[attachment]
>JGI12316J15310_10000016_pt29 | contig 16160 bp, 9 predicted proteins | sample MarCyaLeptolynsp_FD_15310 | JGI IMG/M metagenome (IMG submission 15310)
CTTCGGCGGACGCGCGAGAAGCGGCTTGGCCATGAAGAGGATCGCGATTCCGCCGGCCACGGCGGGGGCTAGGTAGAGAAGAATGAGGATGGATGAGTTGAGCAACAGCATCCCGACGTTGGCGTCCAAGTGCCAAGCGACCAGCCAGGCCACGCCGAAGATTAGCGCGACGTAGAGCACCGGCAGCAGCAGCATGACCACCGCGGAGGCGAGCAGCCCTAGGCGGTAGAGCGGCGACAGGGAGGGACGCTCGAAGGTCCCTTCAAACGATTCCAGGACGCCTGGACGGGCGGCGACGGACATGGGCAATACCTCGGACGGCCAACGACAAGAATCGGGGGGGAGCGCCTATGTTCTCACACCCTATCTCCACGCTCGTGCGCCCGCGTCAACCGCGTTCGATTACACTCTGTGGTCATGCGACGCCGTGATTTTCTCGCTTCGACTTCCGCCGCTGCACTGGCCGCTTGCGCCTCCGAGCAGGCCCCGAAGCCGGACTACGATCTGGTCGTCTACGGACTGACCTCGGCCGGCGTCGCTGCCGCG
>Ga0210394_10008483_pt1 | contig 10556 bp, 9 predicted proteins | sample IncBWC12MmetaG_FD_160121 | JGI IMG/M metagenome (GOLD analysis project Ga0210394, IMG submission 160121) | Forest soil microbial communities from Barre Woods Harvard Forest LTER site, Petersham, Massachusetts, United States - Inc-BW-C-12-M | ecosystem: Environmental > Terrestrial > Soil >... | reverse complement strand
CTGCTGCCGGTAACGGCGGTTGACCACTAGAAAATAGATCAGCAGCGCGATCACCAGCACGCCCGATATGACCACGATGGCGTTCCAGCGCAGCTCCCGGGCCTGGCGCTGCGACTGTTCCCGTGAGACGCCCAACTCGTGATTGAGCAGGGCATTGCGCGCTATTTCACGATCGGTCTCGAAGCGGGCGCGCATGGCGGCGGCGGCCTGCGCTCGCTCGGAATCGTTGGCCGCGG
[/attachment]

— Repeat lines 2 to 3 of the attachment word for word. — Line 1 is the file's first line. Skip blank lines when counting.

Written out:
CTTCGGCGGACGCGCGAGAAGCGGCTTGGCCATGAAGAGGATCGCGATTCCGCCGGCCACGGCGGGGGCTAGGTAGAGAAGAATGAGGATGGATGAGTTGAGCAACAGCATCCCGACGTTGGCGTCCAAGTGCCAAGCGACCAGCCAGGCCACGCCGAAGATTAGCGCGACGTAGAGCACCGGCAGCAGCAGCATGACCACCGCGGAGGCGAGCAGCCCTAGGCGGTAGAGCGGCGACAGGGAGGGACGCTCGAAGGTCCCTTCAAACGATTCCAGGACGCCTGGACGGGCGGCGACGGACATGGGCAATACCTCGGACGGCCAACGACAAGAATCGGGGGGGAGCGCCTATGTTCTCACACCCTATCTCCACGCTCGTGCGCCCGCGTCAACCGCGTTCGATTACACTCTGTGGTCATGCGACGCCGTGATTTTCTCGCTTCGACTTCCGCCGCTGCACTGGCCGCTTGCGCCTCCGAGCAGGCCCCGAAGCCGGACTACGATCTGGTCGTCTACGGACTGACCTCGGCCGGCGTCGCTGCCGCG
>Ga0210394_10008483_pt1 | contig 10556 bp, 9 predicted proteins | sample IncBWC12MmetaG_FD_160121 | JGI IMG/M metagenome (GOLD analysis project Ga0210394, IMG submission 160121) | Forest soil microbial communities from Barre Woods Harvard Forest LTER site, Petersham, Massachusetts, United States - Inc-BW-C-12-M | ecosystem: Environmental > Terrestrial > Soil >... | reverse complement strand